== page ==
There’s more to Penang’s mainland than meets the eye. Rebecca Duckett-Wilkinson discovers its quiet charm and subdued colours, which reflect old-fashioned Malaysia so well
4/5The original but now abandoned iron railway bridge
5/5Colourful fishing boats docked by the beach
Seberang Perai or Province Wellesley, Penang’s mainland, often gets dismissed. The island of Penang hogs all the attention. Even Penangites from the mainland head to the island in their free time rather than explore their own local vicinity. Seberang Perai is about the port, a place where a tunnel may emerge in the future, and now more sensationally, it is about Batu Kawan, the second bridge and the anticipated new home for Ikea.
On the surface, it is not for the fainthearted. Everything is spread out. There is no centre. It’s a mismatch of old small towns, quite vast open stretches of padi fields, spotted with small, rather uninspired new developments that seem devoid of any particular cultural reference, scattered villages and no particular landmarks that attract your attention.
It has an air of neglect. There is scant information. It seems at times devoid of culture and heritage. The North-South Highway is designed to take you straight through the space. There is no temptation to jump off into the unknown. It seems forced out of reach of the spotlight.
Turning the cogs It’s appropriate, then, that the dynamic Puan Maimunah Mohd Sharif was appointed to the post of Municipal President of the Council of Seberang Perai in March 2011. Previously, Puan Maimunah was general manager of George Town World Heritage Incorporated, the State arm responsible for the management of the George Town Unesco heritage zone.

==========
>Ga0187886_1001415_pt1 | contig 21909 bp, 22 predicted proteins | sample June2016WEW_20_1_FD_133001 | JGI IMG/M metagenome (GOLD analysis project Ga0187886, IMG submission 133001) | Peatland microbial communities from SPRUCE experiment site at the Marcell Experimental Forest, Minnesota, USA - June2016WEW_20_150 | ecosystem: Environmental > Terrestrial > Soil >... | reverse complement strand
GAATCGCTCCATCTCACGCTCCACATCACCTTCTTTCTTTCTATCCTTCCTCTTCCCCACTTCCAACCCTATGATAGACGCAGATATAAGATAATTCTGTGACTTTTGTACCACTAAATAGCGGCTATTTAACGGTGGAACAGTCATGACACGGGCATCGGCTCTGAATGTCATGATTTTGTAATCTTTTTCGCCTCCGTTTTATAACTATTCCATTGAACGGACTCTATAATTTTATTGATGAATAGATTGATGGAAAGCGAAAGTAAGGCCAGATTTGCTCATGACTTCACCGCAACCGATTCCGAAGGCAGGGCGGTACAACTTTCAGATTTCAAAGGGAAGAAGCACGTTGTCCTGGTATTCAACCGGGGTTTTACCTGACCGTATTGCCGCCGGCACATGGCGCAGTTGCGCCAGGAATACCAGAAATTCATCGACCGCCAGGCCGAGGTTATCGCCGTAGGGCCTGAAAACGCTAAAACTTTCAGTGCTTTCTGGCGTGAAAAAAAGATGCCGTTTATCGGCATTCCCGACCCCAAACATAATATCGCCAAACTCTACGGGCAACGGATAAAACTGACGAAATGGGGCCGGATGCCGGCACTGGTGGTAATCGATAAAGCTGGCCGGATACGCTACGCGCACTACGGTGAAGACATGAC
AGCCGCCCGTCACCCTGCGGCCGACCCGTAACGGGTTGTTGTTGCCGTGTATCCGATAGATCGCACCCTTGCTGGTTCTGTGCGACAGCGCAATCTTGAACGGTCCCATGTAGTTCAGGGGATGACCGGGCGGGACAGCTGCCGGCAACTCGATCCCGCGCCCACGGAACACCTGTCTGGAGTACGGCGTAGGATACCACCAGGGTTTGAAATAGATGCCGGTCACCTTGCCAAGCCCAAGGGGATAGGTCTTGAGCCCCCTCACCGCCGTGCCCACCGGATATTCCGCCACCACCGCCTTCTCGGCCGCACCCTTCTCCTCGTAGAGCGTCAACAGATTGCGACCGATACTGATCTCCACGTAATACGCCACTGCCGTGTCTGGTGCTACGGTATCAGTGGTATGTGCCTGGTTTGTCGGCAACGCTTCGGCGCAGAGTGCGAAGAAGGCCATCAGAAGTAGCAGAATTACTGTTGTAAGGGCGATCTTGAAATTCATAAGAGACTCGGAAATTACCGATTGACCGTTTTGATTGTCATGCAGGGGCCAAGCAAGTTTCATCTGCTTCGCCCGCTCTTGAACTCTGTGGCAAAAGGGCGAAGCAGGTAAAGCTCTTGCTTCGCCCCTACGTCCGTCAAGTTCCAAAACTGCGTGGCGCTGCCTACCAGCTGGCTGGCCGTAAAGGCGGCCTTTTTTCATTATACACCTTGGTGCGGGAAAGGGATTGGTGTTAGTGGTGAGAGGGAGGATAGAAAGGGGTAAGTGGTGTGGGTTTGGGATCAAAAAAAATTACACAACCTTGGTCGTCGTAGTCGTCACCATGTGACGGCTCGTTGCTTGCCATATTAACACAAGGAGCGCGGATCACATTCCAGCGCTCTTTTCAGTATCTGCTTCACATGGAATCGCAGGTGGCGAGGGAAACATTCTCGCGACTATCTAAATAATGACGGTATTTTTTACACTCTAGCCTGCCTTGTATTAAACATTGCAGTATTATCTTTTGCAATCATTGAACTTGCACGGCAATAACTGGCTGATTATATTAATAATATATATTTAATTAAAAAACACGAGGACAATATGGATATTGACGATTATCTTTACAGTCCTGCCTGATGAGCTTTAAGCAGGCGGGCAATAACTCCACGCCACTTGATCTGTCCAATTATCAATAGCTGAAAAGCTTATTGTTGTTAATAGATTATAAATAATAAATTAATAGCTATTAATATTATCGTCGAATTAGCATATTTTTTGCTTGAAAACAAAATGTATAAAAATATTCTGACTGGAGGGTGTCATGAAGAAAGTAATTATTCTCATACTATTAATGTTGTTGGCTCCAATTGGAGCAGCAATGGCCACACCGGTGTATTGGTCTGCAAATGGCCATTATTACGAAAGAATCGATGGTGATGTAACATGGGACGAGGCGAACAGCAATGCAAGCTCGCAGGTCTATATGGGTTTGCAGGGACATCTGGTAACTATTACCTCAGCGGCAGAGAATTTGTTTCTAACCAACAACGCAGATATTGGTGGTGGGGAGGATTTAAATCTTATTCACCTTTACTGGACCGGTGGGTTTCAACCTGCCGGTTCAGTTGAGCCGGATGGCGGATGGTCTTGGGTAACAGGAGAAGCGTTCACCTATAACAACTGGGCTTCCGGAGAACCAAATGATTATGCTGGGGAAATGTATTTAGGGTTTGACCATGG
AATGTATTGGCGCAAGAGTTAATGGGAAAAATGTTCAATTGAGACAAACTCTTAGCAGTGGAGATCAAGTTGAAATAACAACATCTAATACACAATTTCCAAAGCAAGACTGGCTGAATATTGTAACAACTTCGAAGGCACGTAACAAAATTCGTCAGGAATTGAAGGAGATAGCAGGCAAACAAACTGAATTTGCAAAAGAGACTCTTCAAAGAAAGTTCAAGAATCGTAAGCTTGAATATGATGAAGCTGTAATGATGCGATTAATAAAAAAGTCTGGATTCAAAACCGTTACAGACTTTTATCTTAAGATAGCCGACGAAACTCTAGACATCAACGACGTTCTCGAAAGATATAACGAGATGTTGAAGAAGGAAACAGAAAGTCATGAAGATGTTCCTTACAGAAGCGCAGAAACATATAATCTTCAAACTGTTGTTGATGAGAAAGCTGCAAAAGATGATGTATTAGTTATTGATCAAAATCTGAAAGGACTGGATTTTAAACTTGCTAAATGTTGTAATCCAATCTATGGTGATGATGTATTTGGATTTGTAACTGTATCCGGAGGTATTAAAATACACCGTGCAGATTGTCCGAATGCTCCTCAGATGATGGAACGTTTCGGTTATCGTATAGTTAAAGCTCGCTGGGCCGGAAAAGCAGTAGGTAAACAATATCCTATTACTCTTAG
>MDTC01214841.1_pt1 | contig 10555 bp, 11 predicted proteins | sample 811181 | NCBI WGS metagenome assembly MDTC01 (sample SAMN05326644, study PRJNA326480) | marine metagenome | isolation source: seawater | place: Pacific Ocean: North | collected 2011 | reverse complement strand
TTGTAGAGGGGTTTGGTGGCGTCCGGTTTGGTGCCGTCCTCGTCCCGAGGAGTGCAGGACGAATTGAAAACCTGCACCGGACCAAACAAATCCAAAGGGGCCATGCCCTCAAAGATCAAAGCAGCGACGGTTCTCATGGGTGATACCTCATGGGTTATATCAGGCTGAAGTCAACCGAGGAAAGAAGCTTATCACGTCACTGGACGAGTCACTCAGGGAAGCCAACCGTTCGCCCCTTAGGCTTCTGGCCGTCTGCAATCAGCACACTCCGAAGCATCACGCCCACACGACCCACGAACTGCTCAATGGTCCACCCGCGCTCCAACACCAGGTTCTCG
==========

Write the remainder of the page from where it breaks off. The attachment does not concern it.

It was from this office that she was plucked to steer MPSP to attain its vision to achieve a clean, beautiful and comfortable place to stay, work and invest. Puan Maimunah, unsurprisingly, wants to attract a bit of the investment that is piling up on the Island.
Filled with an enthusiasm for culture and heritage, Puan Maimunah has put together a team of (mainly) bright young women to begin the process of making an inventory of sites, heritage and cultural locations that can begin to turn the cogs to make a shift in how and what the public perceives as ‘Penang’.
MPSP has just recently produced the Seberang Prai Tourist map which lists points of interest that range from heritage mosques, churches, temples, historic sites, private heritage houses, a metal worker’s shop, places to eat, and markets. The MPSP heritage inventory is due to be complete at the end of 2015. It is a great start and for the new explorer there is plenty to re-ignite enthusiasm for the ‘Sunday drive’.